SELF PORTRAIT: Painting the Soul of the Artists

The portrait of an artist provides us with an opportunity to have a virtual meeting with the artist. If the portrait is painted by the artist himself or herself, meaning it is a self-portrait, it generates a special type of curiosity in the viewers’ eyes. Once we look at a portrait of an artist, we feel thrilled knowing that we are before the stalwart painters like 

Leonardo da Vinci or Pablo Picasso. We can observe how they dressed and how they lived, and from that, we can arrive at some conclusions regarding how they were different from the others living around them. We can have a guess about their lifestyle and the bank balances, too. Here are some self-portraits.

Here the master artist Van Gogh uses his well-established technique of presenting the strain of the emotion. And for that the painter had used short strokes of brushes, depicting the tension the artist was feeling inside of him and then releasing the same through the skill of the brush.

In this self-portrait, Vincent Van Gogh has put the focal point of the painting on his beard. Strangely enough, he had used red for the beard, creating the full-blown tension in the middle of the frame. Thereafter the tones of the colours subdue for tense to somewhat released and finally, the tension looks ending in the corners of the frame where the colours are in their palest hue.

Pierre-Auguste Renoir (1841 - 1919) was a French painter, leading the impressionist movement. The painters paint with colours, while Renoir used 'emotions' as one of his colours; his speaking paintings are the witness of this fact.  

Like other Impressionists, Renoir also used unusual tonal colours to stir up moods and impressions. Under influence of Impressionism, the recreation of objective reality was nearly discouraged and was almost replaced by the practice of developing a subjective response to a piece of work to actual experience.  

Fine Arts generally, found this theory of impressionism more suitable for its somewhat blur and sometimes vague objects. The impressionist painters told many things by reflecting light and incomplete forms, crafted through a quick range of short strokes of pure and bright colours they kept in their palates

PORTRAIT PAINTING: From Pencil Drawing to Canvas: A preparatory pencil drawing is a must before proceeding to a portrait. 

Portrait of Jakob Meyer zum Hasen. Silverpoint, red chalk, and traces of black pencil on white-coated paper, c. 28.1 × 19 cm, Kupferstichkabinett, Öffentliche Kunstsammlung, Basel.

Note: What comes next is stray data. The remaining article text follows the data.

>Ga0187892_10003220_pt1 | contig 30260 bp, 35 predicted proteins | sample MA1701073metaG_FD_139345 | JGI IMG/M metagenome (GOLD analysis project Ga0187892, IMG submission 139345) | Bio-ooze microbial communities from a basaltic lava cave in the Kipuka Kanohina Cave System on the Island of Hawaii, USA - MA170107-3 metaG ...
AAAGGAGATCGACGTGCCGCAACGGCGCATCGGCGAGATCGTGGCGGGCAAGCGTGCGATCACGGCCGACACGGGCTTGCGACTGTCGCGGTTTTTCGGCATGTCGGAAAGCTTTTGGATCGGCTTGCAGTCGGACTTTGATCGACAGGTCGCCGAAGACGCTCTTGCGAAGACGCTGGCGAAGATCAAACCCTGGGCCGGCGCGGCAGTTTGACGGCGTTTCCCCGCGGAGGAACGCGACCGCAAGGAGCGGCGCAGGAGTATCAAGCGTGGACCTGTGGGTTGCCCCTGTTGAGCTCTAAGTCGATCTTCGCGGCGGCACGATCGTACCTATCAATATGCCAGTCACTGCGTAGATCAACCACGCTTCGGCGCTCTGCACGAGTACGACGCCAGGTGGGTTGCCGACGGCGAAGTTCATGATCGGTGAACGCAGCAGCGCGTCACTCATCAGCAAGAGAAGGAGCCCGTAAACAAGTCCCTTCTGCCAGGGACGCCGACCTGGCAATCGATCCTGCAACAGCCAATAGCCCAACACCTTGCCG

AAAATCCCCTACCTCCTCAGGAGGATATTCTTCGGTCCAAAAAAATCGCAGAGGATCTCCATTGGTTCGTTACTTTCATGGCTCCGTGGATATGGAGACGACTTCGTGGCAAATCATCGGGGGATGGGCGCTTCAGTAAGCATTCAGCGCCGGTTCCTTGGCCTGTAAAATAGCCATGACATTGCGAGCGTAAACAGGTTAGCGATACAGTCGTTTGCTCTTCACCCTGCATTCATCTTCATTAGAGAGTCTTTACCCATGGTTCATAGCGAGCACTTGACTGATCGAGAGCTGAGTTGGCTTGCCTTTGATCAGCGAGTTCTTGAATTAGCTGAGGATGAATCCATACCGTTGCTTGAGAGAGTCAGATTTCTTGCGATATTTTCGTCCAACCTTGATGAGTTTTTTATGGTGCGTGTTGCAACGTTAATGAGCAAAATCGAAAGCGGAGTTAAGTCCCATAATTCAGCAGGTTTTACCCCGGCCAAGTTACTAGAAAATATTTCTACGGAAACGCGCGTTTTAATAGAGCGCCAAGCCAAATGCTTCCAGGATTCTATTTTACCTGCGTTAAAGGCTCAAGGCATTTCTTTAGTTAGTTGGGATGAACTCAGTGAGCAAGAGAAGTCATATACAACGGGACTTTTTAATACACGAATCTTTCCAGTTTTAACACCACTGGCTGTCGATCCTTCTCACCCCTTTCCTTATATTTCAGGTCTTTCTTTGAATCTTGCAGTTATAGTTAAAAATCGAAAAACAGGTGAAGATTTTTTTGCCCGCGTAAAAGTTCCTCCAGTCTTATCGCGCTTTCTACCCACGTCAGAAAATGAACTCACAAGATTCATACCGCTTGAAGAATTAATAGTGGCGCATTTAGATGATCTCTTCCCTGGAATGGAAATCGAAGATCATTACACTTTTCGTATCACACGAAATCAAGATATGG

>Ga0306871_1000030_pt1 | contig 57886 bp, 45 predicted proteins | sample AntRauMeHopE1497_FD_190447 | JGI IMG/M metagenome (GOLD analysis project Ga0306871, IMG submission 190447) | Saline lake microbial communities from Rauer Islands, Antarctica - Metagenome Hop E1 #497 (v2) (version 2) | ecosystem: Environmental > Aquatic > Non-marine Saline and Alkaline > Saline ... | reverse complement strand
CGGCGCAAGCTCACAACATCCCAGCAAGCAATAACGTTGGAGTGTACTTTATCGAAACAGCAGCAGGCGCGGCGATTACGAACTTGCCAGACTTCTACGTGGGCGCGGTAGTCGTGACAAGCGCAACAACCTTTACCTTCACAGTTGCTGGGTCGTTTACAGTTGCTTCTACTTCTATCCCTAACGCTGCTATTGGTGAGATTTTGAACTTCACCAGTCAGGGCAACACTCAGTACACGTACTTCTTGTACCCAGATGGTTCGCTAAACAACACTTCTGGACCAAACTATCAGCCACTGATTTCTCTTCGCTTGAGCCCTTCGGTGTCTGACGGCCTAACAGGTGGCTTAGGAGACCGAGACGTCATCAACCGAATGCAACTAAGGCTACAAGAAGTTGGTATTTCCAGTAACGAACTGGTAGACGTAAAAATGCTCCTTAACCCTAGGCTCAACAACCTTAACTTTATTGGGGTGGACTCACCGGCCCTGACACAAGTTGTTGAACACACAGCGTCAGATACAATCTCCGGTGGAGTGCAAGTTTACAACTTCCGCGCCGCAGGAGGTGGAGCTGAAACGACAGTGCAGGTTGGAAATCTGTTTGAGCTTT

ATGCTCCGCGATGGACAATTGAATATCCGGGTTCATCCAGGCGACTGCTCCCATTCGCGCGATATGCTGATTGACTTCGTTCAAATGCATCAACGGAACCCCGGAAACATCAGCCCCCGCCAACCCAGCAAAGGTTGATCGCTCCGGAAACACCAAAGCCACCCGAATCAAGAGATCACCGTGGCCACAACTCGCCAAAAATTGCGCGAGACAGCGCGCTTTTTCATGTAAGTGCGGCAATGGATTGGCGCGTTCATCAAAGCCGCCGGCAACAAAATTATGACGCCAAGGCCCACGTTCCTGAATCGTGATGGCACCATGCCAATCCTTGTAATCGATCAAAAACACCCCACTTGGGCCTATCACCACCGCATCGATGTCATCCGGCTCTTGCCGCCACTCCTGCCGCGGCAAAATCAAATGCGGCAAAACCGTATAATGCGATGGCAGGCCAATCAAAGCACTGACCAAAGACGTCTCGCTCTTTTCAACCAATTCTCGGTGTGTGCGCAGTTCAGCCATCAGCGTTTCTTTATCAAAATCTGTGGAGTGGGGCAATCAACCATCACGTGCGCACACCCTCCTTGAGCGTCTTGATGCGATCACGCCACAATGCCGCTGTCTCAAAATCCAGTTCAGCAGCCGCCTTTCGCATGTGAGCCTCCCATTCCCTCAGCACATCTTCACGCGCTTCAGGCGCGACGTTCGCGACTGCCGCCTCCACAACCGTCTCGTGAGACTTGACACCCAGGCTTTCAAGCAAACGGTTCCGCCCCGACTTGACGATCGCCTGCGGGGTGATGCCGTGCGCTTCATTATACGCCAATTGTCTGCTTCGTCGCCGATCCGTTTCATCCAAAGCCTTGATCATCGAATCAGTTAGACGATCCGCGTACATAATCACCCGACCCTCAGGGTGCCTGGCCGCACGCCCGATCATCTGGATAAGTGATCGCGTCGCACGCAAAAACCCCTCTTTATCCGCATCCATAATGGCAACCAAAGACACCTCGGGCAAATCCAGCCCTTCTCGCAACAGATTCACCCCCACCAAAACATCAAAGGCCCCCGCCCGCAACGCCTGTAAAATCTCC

If you are an established artist you know it very well, and if you are an artist starting your adventure in the field of art, you need to know that a preparatory pencil drawing is a must for making a portrait, either in watercolour or oil. 

Beginners can get help by seeing the works of master artists. The drawing given here is the example of the preparatory drawing by the master portrait painter Holbein d. j. Hans. Here the artist had, before proceeding to canvass, done the drawing in red chalk and black pencil.

Portrait painting is a subtle communication of a set of expressions on the face of a model or the person sitting for his or her portrait. While doing it, artists mostly require the person in front of the canvas. Though some painters prefer working on the basis of photographic references, too, especially in the case when the model is a child.

Most of the portrait painters use both of the techniques, but doing a larger part of the painting on the basis of photos. If the person to be portrayed sits before a painter, the final work represents liveliness and here and now effect. The painting below is the final work done on the preparatory drawing done as above.  

The artist should have the freedom to have required alteration so as to make the portrait looking natural and more speaking. The portrait was done by Holbein d. j. Hans is an example of the necessity of doing some alterations. 

The painting given here is the final work done on the preparatory drawing done as above. The artist should have the freedom to have required alteration so as to make the portrait looking natural and more speaking. [All the images are in Public Domain, taken from Wikimedia Commons]

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